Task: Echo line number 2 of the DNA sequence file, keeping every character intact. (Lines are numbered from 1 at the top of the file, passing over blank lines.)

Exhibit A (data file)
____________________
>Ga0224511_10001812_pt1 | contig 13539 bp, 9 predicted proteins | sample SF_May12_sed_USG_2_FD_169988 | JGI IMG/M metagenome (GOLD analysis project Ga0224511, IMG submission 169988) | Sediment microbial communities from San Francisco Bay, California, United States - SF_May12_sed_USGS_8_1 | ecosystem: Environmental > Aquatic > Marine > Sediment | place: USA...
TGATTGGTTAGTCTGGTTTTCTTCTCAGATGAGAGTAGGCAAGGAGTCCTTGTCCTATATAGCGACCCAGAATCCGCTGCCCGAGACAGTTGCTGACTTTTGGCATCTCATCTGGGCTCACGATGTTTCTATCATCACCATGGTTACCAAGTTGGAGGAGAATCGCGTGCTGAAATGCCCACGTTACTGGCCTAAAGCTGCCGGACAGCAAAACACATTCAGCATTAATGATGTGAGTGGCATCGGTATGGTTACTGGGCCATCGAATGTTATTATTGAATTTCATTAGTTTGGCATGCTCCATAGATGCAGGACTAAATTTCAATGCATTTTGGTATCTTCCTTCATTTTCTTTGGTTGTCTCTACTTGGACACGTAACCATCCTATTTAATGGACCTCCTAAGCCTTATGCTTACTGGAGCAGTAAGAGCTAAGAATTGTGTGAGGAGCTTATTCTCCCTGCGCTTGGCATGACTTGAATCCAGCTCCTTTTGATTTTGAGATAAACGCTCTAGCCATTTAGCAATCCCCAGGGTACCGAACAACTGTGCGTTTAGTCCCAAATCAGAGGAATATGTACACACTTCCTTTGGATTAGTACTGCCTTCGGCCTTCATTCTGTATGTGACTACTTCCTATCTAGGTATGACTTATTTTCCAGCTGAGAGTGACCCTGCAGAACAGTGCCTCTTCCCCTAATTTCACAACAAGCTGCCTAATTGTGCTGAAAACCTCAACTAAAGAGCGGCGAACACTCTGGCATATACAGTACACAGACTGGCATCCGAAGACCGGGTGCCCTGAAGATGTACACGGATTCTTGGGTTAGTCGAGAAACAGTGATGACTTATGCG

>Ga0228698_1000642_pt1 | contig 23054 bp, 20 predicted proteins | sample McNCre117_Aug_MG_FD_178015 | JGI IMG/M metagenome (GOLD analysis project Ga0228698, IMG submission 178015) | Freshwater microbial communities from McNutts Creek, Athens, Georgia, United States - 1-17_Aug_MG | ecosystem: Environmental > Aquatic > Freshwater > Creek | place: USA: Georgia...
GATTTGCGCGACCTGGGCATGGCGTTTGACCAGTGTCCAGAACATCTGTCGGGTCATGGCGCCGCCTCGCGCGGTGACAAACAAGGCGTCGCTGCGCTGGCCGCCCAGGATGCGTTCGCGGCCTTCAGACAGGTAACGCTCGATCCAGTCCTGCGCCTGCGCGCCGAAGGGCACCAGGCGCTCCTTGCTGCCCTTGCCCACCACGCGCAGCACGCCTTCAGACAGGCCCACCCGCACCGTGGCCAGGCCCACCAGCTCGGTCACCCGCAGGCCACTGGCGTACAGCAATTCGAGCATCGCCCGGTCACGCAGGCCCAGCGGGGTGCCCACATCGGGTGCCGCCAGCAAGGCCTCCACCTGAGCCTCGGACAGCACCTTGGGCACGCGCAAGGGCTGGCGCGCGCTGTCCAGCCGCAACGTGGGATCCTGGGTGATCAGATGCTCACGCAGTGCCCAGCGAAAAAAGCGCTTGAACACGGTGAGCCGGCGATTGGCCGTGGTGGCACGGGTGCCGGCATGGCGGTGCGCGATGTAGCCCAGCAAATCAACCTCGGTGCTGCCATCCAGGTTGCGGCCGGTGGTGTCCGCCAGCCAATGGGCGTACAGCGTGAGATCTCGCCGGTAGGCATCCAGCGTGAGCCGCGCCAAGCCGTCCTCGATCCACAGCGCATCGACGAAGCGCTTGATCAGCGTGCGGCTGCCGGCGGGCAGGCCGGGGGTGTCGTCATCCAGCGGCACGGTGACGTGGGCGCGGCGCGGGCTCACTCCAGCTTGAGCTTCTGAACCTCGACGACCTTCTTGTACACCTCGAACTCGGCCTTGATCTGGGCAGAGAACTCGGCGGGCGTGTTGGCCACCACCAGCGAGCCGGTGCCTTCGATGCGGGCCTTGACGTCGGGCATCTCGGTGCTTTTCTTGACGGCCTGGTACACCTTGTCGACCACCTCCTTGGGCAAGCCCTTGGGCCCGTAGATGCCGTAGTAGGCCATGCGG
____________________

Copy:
TGATTGGTTAGTCTGGTTTTCTTCTCAGATGAGAGTAGGCAAGGAGTCCTTGTCCTATATAGCGACCCAGAATCCGCTGCCCGAGACAGTTGCTGACTTTTGGCATCTCATCTGGGCTCACGATGTTTCTATCATCACCATGGTTACCAAGTTGGAGGAGAATCGCGTGCTGAAATGCCCACGTTACTGGCCTAAAGCTGCCGGACAGCAAAACACATTCAGCATTAATGATGTGAGTGGCATCGGTATGGTTACTGGGCCATCGAATGTTATTATTGAATTTCATTAGTTTGGCATGCTCCATAGATGCAGGACTAAATTTCAATGCATTTTGGTATCTTCCTTCATTTTCTTTGGTTGTCTCTACTTGGACACGTAACCATCCTATTTAATGGACCTCCTAAGCCTTATGCTTACTGGAGCAGTAAGAGCTAAGAATTGTGTGAGGAGCTTATTCTCCCTGCGCTTGGCATGACTTGAATCCAGCTCCTTTTGATTTTGAGATAAACGCTCTAGCCATTTAGCAATCCCCAGGGTACCGAACAACTGTGCGTTTAGTCCCAAATCAGAGGAATATGTACACACTTCCTTTGGATTAGTACTGCCTTCGGCCTTCATTCTGTATGTGACTACTTCCTATCTAGGTATGACTTATTTTCCAGCTGAGAGTGACCCTGCAGAACAGTGCCTCTTCCCCTAATTTCACAACAAGCTGCCTAATTGTGCTGAAAACCTCAACTAAAGAGCGGCGAACACTCTGGCATATACAGTACACAGACTGGCATCCGAAGACCGGGTGCCCTGAAGATGTACACGGATTCTTGGGTTAGTCGAGAAACAGTGATGACTTATGCG